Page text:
Catfish Fishing 101
While they don't get much respect in the media or from fishing elites, catfish are one of the most pursued species we have. They can be caught 12 months of the year and they live in a variety of aquatic locations that make them accessible to many fishermen.
We have three main variations of catfish: the Channel catfish, the Blue catfish, and the Flathead catfish. Kentucky Fish and Wildlife also recognizes a sub-species of the Blue catfish called the White catfish.
Channel cats are the variety that most fishermen will encounter. They frequent rocky and riprap shorelines, sandy areas where bluegills and other species might spawn, and open water near creek and river channels.
They are often a greenish tint with many having random dark spots. Their backs will be dark green or black and they have a forked tail. They can be caught on just about any offering a fisherman will cast into the lakes. Worms, cut bait like shad or skipjacks, commercial stinkbaits, crappie jigs and minnows, and even crankbaits that bass or crappie fishermen put in front of them will draw strikes.
One of my favorite catfish baits is a concoction of strips of chicken breast meat cut into half-inch by two-inch strips, soaked for a couple of days in the refrigerator in cherry or raspberry Jello and Kool-Aid drink mix with just enough water to mix it all together.
You can add garlic salt or even Anise oil to add a bit more scent. Put these chicken strips in a Zip Lock bag and freeze them. They can be used several days and refrozen. If they get to stinking by your nose, the catfish will love them all the more.
In the spring, the channel cats will spawn around riprap banks and rocky areas. They are a social fish so if one is caught, there is a good chance they have buddies nearby.
The favorite method to catch channel catfish is to fish bait under a bobber just above the bottom and move it slightly but often. If a channel catfish is present, it won't waste any time eating your offering.
The meat of channel catfish will have some areas of yellowish fat along the back and red meat along the lateral line that should be removed before they are cooked to lessen the strong taste it might have.
Blue catfish are very common in our lakes but they tend to frequent deeper areas around channel breaks and deep holes in creeks and rivers. Blue cats are the most sought after of the catfish in the tailwaters of both Kentucky and Barkley dams.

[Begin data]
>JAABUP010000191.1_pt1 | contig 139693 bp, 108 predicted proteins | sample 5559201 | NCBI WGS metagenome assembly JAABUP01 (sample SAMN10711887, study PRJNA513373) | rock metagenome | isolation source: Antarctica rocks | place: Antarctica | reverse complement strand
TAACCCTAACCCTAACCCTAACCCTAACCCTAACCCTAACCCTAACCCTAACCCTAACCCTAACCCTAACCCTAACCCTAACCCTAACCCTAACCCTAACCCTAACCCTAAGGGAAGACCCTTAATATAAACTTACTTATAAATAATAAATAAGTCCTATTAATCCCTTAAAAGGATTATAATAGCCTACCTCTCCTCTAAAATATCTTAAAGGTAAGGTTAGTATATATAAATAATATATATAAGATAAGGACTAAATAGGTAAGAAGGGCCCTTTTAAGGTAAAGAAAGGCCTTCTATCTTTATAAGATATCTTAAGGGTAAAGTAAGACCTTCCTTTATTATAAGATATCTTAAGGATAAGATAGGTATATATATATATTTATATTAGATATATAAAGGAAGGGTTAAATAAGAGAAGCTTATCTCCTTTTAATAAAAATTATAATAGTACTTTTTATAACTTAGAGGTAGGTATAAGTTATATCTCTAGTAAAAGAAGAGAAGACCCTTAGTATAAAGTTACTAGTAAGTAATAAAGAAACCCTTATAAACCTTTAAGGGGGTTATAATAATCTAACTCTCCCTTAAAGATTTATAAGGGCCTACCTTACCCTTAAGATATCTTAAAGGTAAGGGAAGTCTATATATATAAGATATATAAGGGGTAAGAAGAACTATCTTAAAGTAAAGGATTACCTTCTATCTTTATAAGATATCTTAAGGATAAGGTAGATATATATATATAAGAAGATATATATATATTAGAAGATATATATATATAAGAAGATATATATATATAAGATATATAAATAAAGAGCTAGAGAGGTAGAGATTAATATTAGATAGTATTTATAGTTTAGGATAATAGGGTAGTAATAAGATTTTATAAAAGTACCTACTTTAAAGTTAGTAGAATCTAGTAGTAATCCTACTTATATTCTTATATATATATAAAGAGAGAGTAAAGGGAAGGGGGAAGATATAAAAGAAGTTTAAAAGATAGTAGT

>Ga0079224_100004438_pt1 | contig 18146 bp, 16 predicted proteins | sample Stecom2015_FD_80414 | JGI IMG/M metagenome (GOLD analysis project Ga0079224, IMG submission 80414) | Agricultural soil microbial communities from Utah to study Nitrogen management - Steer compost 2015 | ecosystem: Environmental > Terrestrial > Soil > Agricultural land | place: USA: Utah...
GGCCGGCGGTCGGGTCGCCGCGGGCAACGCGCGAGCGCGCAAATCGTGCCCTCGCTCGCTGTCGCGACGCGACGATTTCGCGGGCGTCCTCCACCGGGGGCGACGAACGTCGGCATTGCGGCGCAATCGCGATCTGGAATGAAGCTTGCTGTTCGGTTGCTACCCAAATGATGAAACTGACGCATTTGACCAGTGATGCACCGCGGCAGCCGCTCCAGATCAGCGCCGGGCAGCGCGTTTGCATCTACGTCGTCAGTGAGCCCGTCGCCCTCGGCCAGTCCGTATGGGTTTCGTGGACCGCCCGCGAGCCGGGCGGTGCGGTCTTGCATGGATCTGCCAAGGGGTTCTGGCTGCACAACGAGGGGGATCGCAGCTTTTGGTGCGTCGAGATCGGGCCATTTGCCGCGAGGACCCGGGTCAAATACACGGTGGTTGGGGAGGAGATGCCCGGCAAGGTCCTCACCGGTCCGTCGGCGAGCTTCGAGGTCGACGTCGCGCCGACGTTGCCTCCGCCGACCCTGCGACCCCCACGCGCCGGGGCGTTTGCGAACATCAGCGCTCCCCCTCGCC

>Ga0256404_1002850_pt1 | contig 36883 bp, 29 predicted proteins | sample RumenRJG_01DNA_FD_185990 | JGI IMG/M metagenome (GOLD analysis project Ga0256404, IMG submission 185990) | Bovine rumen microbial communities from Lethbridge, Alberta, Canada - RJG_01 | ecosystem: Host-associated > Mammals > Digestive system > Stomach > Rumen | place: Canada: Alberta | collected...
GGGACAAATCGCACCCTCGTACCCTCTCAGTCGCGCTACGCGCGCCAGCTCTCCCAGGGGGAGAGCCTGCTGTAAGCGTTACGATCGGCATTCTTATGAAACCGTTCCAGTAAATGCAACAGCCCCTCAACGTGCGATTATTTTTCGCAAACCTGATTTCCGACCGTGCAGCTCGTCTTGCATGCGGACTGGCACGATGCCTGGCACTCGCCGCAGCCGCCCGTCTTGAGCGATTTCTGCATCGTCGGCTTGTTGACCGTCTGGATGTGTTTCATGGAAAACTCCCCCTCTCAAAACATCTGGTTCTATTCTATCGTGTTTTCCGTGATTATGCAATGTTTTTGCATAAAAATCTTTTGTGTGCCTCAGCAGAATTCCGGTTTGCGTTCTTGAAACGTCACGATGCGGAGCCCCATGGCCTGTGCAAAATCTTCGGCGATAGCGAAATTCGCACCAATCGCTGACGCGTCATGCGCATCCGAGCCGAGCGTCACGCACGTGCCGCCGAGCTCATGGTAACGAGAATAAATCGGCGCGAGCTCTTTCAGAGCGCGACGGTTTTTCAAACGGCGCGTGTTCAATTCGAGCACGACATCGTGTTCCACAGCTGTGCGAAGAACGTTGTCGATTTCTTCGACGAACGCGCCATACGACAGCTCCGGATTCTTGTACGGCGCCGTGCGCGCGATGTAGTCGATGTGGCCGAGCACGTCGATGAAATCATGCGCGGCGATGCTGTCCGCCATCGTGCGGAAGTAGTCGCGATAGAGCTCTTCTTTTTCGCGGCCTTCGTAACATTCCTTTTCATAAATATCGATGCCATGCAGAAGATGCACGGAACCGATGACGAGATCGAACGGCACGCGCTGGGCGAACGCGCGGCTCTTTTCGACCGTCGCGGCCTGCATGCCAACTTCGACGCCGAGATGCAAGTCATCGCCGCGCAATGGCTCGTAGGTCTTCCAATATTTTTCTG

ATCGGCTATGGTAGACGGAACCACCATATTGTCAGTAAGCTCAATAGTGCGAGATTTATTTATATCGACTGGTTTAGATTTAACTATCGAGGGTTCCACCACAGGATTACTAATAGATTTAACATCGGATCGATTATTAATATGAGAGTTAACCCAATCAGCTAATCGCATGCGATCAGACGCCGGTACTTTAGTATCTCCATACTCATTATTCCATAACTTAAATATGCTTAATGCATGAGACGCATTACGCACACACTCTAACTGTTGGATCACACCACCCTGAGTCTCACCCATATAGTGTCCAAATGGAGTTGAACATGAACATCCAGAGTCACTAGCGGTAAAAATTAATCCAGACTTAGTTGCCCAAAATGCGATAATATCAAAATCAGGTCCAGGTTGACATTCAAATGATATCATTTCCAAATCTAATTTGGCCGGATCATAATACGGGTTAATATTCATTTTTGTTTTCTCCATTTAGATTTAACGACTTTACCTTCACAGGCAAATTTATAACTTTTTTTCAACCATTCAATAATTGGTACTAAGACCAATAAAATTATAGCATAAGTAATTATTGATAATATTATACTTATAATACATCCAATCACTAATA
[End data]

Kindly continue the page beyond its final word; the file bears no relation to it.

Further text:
They are very sensitive to current and a higher current flow will often trigger them to become more active and to bite. This is why rocky and trashy areas with current breaks along river channels are very popular spots to look for blues.
If you can find an area where two channels like a creek channel runs into the main river channel, fish the down current side of these drops with cut bait or commercially prepared stink baits.
We have blue catfish weighing upwards of 100 pounds in our lakes and rivers and they are the most sought after by the tournament catfish fishermen.
The white catfish are a much lighter colored version of the deeply forked tailed blue. The blue catfish will have a dark blue/grey back with lighter blue sides and white belly. The white catfish will be a battleship grey back with silver sides and white belly.
The meat of the white catfish is much more like that of a flathead catfish and is highly sought after. Many fishermen target the white catfish in winter months using double minnow rigs with large minnows fished right along channel breaks.
The Flathead catfish is less likely to be on your stringer here on the lakes. It is a resident of woody cover and holes or depressions in rocky banks or points. The flathead is highly sought after by "noodlers" or hand grabbers who catch the fish in boxes, under cover along banks, or rock "caves". Noodlers will create these rock caves for the purpose of catching the big, spawning flatheads.
A flathead catfish is much more likely to feed on fish like bluegills, shad, or other living/swimming aquatic species. It is a dark brown to greenish color with a very splotchy pattern. The belly is a cream color. The tail of the flathead is forked very little.
It gets its name "flathead" from the wide, flat mouth and wedge-shaped head. The head may seem out of proportion to the rest of its body, but the wide mouth enables it to catch and consume fish that the other catfish species would not.
The meat of the flathead is very white and has little of the red meat along the lateral line of the other species. While the flathead is much different in shape and is harder for most anglers to clean, the meat that lies along its belly is almost always filleted off and prized by those who catch and clean it.
Most anglers who target flatheads will use live bait like shad or small bluegills and suspend the bait off the bottom slightly.
Editor's Note: Fishing 101: Crappie Fishing is written by professional fishing guide Doug Wynn.